Activist: policies rooted in systemic ableism

People disabled in vehicle accidents find that the policies of SGI and MPI can sometimes make life extra difficult.

“They were making me the problem and the problem was my car, you know what I mean? Like, I was looking for a mechanic and they sent me to a doctor,” said Winnipeg’s Debbie Patterson.

She is currently in the process of filing a human rights complaint against Manitoba Public Insurance (MPI) because of the proverbial hoops she’s been faced with while trying to adapt her vehicle to suit her disability. 

Patterson is looking to add hand controls, which would allow her to accelerate and brake without having to use her feet, if and when her multiple sclerosis impacts her driving ability.

However, doing so became a challenge because of policies she says are rooted in systemic ableism, a word used to describe discrimination or bias against those with disabilities. 

This was particularly frustrating for her because the 2013 Accessibility for Manitobans Act (AMA) was supposed to remove barriers like this that disadvantage disabled people. 

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“[I] had to really do some digging to figure out who would put hand controls in my car,” she said. “And then I talked to this guy at a mobility place who said, ‘No, we can’t do it until you go through this process with Manitoba Public Insurance.’ And I thought he must be wrong.”

After she confirmed the process with her occupational therapist, Patterson began what she describes as a number of forms, unnecessary medical exams, argumentative phone calls and a series of letters. 

According to MPI, in order to have hand pedals installed, an individual has to complete an assessment to determine if the driver has the functional and cognitive ability to be able to operate a vehicle and to see what type of modifications to the vehicle may be required.  

Once this assessment is completed the report is sent to MPI.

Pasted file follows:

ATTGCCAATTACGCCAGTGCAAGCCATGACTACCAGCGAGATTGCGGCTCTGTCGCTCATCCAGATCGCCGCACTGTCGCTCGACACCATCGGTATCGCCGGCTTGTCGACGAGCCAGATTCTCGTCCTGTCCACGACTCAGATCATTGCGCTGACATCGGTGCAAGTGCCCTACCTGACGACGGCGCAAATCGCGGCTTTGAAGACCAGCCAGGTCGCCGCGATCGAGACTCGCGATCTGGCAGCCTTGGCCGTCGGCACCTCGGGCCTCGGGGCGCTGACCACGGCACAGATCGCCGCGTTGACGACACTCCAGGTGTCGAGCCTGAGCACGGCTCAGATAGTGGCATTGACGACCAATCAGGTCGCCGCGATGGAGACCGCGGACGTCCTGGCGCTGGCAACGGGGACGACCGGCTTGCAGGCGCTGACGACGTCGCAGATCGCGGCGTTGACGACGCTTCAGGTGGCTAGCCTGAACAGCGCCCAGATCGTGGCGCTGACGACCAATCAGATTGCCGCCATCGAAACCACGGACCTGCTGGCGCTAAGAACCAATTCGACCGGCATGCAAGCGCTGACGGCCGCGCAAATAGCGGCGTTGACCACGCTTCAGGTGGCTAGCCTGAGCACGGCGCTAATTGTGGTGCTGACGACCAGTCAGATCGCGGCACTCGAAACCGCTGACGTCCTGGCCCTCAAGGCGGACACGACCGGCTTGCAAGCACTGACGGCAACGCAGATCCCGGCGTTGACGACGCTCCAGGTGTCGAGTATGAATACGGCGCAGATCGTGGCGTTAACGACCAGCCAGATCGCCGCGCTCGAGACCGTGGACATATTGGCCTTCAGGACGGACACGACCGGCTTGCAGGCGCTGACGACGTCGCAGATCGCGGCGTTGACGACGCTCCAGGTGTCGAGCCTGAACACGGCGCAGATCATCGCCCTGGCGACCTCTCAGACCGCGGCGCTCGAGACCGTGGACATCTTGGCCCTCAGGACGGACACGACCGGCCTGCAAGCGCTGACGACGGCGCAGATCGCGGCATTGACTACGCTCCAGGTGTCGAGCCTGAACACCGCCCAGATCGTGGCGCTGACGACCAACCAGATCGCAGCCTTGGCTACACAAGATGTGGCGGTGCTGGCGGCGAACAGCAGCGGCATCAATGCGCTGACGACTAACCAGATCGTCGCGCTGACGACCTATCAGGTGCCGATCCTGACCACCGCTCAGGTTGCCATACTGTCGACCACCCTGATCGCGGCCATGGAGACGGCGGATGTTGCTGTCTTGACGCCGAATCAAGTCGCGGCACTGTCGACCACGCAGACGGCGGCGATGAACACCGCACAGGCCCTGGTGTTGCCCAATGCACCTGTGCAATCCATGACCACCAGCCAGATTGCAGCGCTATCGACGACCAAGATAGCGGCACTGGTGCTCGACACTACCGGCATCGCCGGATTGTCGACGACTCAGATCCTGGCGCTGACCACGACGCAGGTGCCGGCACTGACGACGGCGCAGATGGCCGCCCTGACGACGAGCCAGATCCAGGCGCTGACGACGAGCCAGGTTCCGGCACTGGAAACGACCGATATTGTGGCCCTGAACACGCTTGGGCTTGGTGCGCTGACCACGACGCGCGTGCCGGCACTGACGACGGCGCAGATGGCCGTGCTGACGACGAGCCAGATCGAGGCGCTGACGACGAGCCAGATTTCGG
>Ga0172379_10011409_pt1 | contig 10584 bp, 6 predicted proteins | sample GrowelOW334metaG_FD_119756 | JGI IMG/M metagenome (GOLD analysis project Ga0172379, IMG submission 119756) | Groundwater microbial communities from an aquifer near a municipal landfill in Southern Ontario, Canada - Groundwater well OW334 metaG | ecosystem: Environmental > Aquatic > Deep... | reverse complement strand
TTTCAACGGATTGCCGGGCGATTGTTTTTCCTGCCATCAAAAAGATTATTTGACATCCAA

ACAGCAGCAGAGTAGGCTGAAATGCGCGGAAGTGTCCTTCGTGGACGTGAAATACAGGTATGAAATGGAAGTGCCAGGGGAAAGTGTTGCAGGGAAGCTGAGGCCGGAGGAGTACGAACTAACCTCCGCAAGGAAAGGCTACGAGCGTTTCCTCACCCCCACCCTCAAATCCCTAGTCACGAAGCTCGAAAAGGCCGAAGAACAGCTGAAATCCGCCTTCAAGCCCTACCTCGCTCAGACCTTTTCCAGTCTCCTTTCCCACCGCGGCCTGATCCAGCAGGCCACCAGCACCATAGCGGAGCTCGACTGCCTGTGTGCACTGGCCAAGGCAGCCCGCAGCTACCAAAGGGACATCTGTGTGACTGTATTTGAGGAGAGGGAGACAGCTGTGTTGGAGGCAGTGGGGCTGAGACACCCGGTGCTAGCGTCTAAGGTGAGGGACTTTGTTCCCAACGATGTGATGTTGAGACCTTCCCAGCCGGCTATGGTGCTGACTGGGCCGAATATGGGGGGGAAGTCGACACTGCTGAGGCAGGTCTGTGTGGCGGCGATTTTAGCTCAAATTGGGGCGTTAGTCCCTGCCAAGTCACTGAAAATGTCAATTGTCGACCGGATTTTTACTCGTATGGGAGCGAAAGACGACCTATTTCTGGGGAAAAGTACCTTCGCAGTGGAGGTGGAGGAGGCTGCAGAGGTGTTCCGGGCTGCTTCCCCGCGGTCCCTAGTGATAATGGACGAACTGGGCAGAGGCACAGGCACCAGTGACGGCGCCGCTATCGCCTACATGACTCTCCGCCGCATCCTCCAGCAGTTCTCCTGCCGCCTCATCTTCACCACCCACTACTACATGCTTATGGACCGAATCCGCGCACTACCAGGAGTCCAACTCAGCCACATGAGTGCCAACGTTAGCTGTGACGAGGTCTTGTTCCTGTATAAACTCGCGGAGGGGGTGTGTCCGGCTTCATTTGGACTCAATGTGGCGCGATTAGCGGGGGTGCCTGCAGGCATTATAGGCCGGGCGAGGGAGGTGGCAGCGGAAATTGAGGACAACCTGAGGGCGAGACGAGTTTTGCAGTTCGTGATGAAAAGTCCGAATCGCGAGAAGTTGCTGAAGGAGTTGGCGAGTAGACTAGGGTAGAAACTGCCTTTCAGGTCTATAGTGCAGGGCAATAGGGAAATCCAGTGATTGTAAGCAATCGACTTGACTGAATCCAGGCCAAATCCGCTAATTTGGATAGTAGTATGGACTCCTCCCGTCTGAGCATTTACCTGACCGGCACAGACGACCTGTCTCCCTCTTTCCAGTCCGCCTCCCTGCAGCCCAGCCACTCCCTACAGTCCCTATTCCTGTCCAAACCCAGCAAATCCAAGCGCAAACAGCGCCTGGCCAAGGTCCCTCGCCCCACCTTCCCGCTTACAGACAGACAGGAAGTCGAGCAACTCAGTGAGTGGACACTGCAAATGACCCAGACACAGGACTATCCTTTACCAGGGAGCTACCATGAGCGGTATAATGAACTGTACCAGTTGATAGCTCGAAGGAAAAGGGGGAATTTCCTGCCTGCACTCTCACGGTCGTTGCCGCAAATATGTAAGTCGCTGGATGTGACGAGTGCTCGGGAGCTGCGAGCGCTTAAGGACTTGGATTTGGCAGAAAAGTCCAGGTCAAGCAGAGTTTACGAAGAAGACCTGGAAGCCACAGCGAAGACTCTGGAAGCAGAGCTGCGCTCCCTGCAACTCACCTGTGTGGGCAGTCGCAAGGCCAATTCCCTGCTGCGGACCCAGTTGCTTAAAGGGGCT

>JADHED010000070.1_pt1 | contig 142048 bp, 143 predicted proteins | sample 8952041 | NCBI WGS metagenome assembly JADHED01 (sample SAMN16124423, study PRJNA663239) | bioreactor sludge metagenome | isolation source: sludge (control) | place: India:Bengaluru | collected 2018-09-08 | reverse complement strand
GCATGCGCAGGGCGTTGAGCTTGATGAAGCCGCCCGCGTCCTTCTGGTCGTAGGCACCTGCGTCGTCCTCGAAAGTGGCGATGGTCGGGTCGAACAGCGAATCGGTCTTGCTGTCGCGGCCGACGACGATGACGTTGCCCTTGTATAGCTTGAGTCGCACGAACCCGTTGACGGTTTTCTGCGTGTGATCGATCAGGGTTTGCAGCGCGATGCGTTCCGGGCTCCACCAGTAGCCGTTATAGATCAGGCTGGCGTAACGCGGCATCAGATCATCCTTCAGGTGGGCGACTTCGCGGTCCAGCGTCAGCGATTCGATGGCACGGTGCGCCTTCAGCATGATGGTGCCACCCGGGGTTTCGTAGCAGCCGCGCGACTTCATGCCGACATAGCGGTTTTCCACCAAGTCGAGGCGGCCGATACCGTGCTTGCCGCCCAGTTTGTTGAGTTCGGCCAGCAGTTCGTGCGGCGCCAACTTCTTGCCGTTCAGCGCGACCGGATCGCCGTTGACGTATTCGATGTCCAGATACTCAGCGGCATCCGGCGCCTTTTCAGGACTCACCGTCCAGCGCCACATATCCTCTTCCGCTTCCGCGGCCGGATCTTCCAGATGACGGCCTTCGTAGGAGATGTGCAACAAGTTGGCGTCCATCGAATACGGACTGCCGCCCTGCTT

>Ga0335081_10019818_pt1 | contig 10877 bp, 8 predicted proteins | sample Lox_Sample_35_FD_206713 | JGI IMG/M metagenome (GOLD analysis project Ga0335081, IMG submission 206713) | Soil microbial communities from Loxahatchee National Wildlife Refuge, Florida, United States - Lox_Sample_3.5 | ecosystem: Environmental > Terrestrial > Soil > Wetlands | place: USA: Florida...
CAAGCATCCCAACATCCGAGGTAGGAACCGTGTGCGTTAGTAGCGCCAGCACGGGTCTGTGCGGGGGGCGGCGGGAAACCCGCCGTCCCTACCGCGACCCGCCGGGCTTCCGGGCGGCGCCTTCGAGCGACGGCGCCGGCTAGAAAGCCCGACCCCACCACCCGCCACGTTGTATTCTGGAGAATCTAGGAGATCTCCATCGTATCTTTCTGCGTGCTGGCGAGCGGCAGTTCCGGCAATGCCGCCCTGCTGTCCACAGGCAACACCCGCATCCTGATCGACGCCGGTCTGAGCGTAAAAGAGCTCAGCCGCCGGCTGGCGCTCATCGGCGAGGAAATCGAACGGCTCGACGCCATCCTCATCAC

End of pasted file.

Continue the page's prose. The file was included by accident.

“We are able to then work with the customer and the community occupational therapist to determine what type of vehicle would best suit their needs and which could be modified,” said Brian Smiley, a spokesperson from MPI, in a Feb. 23 email to The Flatlander.  

Patterson thinks the MPI process is unnecessarily prohibitive. 

“I think if you’re choosing to spend $1,000 to put hand controls in your vehicle, you’re doing it out of an abundance of caution, you’re doing it to be a safer driver,” she said. “It’s not like it makes you a more dangerous driver.” 

She doesn’t understand why MPI would restrict access to hand controls.

“It’s not like people are going to abuse them,” she said. 

Smiley said the processes are in place, in part, to ensure MPI is being fiscally responsible. 

However, he noted MPI reviews informal customer feedback from its case managers to see if the system can be improved. 

Patterson has yet to be able to put hand controls in her vehicle because to do so requires an assessment she feels puts her at a high risk of being exposed to COVID-19 as she would have to travel to a hospital for an exam and share a car with an assessor.

Allen Mankewich is a Manitoba-based wheelchair user who has driven since he was sixteen. 

He says while there is legislation like the AMA, more could be done to help people, like Patterson, by adding a clear complaints and enforcement arm to the provincial legislation.

“If you compare it to the Americans with Disabilities Act, which has very clear guidelines, and very clear penalties, the legislation that we have in Canada, either provincially or federally, seems to be very lacking, comparatively.”